For the latest on next week's storm, monitor my Facebook Page, our Hurricane Center for Sandy's track, and watch our news story and blogs, many of whom are talking about the storm. See also my blog from Monday talking about historical precedents to October "superstorms."
A morning forecast model image gave every meteorologist who saw it a sick feeling in their gut:
What it showed was a 932mb (Strong Category 4) Hurricane plowing into the mid-Atlantic coast, like nothing seen in modern history. If that were to hit at that strength, it would break low pressure records across the mid-Atlantic; major damage would be widespread.
But how likely is that as a solution? Historically speaking, not very. The map below shows the tracks of all storms (that once were hurricanes) in October, November and December since 1900. None of these storms made landfall in the Northeast. (Henry found an (Extra) Tropical Storm that followed a similar track in 1923).
Furthermore, no Oct/Nov/Dec storm that had ever reached Category 3 has made landfall north of North Carolina* since 1900 (source; shown below) - in fact no storm in any month after 1900 has maintained at least Cat 3 status anywhere close to the NE coast, except for Esther in 1961. *I had erroneously said "Florida" before; there was one storm, Hazel in 1954, which made landfall north of Florida - near the NC/SC border.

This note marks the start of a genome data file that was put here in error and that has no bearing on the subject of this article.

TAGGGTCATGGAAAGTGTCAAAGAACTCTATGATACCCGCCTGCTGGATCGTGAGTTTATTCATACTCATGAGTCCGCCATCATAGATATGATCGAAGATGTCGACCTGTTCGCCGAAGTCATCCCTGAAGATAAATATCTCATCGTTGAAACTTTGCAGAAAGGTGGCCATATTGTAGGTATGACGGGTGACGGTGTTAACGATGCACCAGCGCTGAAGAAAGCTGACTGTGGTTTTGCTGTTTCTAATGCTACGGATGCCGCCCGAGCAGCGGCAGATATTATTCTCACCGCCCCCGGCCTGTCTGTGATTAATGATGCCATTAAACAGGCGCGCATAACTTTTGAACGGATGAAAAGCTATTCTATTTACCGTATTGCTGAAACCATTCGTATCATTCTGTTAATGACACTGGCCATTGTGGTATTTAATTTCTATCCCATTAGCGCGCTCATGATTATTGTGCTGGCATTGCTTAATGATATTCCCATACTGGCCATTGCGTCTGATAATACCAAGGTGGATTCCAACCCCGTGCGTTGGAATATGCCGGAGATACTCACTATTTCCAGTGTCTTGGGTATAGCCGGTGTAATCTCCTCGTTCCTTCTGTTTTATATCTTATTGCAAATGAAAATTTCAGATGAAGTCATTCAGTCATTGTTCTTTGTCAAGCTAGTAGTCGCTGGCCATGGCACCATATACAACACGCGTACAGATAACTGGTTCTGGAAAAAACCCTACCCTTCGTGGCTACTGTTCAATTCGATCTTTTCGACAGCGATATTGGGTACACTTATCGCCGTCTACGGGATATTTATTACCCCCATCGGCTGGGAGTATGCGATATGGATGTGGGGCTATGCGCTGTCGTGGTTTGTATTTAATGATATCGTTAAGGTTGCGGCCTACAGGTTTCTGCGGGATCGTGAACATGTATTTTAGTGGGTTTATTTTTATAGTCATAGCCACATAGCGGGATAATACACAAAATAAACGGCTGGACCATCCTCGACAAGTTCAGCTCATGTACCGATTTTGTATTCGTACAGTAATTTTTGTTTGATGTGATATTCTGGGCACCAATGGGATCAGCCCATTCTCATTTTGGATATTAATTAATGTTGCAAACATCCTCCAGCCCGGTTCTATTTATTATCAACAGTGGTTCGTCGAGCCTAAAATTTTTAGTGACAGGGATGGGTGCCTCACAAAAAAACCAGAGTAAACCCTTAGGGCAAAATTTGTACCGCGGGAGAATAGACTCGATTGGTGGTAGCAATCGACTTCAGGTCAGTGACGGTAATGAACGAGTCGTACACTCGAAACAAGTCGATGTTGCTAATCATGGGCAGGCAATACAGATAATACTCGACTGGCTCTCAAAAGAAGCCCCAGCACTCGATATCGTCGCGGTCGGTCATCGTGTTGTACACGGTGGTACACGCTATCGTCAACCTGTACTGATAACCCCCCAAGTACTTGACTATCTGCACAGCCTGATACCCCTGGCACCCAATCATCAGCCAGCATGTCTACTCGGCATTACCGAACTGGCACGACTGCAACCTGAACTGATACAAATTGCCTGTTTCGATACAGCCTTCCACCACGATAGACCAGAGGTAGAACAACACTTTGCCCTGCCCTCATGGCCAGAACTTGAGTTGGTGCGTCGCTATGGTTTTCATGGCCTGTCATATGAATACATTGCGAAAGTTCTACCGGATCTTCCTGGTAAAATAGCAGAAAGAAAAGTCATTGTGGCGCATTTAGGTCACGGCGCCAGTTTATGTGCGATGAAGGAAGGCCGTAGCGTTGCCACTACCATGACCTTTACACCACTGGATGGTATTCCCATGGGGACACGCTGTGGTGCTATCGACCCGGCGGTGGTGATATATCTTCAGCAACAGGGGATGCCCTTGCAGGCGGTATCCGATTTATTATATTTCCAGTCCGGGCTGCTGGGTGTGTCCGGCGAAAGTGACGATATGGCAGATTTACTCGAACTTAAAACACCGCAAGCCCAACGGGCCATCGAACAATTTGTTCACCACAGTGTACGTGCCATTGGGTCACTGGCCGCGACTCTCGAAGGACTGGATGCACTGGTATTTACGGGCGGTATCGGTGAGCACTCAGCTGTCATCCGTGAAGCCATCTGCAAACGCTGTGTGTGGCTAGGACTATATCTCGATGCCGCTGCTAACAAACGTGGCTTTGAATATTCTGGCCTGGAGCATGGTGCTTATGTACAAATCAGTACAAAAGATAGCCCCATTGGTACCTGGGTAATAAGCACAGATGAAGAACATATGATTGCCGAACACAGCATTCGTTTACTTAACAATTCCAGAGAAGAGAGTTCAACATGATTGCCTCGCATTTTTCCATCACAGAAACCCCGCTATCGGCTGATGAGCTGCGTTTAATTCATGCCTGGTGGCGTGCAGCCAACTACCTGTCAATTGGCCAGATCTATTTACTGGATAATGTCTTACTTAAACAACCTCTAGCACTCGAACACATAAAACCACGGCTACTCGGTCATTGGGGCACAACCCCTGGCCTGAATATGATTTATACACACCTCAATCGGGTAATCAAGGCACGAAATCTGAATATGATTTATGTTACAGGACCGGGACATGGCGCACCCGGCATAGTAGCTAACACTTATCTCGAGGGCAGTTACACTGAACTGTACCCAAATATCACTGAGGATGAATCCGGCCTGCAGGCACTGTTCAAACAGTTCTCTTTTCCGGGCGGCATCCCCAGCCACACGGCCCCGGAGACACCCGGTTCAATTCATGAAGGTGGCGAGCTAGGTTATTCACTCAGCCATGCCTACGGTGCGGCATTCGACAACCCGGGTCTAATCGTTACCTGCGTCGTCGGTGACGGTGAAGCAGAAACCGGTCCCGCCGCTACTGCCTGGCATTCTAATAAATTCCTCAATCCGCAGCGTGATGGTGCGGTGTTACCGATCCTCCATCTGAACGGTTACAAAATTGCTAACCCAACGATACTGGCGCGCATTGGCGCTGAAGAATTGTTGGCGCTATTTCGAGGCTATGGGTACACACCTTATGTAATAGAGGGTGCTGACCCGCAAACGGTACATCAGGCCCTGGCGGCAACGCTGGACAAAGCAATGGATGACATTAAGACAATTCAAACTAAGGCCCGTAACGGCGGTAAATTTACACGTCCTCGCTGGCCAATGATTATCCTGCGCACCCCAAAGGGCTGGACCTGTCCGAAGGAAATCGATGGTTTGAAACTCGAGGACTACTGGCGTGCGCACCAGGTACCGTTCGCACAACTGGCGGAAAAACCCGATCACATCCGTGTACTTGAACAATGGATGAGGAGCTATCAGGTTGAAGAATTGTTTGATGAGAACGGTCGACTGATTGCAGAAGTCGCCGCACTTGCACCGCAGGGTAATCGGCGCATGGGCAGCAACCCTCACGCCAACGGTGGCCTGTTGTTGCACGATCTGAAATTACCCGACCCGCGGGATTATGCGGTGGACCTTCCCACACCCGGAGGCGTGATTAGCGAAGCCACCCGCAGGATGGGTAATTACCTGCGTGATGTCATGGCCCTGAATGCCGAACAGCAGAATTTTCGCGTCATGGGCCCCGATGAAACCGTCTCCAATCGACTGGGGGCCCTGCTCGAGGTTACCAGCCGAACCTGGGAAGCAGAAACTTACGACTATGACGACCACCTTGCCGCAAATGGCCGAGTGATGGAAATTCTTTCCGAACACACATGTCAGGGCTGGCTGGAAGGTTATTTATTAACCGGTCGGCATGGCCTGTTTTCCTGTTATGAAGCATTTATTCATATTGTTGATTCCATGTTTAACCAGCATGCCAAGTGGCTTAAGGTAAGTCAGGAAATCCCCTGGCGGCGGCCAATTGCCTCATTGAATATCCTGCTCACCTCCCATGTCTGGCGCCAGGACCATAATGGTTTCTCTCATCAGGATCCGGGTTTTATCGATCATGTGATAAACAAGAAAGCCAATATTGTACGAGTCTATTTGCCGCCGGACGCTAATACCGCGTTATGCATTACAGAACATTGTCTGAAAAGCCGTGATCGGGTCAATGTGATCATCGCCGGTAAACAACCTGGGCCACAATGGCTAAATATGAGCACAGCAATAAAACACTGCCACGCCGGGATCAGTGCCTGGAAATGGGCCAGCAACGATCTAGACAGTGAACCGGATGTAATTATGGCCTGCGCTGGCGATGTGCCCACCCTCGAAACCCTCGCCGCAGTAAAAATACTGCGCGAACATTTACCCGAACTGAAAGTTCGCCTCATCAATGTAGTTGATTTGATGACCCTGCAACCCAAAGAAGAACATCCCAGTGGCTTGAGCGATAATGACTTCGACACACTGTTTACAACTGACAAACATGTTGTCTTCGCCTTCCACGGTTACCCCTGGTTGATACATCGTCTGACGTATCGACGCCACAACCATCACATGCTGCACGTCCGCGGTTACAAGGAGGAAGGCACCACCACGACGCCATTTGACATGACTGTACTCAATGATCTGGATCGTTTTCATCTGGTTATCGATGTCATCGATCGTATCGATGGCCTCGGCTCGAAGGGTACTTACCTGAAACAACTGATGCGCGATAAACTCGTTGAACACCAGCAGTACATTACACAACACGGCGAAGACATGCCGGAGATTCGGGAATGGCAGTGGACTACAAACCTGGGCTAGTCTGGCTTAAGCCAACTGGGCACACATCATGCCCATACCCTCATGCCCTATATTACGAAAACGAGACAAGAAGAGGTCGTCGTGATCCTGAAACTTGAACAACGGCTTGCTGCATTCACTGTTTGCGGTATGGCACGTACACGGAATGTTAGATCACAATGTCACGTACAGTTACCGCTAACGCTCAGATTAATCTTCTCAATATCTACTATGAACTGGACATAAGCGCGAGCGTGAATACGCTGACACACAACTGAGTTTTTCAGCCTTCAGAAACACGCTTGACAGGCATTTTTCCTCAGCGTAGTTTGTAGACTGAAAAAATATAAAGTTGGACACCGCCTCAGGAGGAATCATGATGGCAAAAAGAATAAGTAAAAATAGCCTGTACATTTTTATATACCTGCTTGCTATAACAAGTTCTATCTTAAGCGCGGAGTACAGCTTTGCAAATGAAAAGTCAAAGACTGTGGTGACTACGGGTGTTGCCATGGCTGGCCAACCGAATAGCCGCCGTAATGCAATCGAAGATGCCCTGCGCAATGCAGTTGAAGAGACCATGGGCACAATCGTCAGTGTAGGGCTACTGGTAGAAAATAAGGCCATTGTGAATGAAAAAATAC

Fortunately, the GFDL model later changed its track to be off the coast, but there are still models showing landfall. Monitor the links at the top of this entry for future information.
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Extreme weather hit the West this week, with the heaviest snow and rain in years.
Massive winter storms in the Southeast and California start out the new year.
A large storm in the heart of the U.S. spawned wind gusts over 100 mph and blizzard conditions.
Like there were in past years, there could be tornadoes on Christmas day.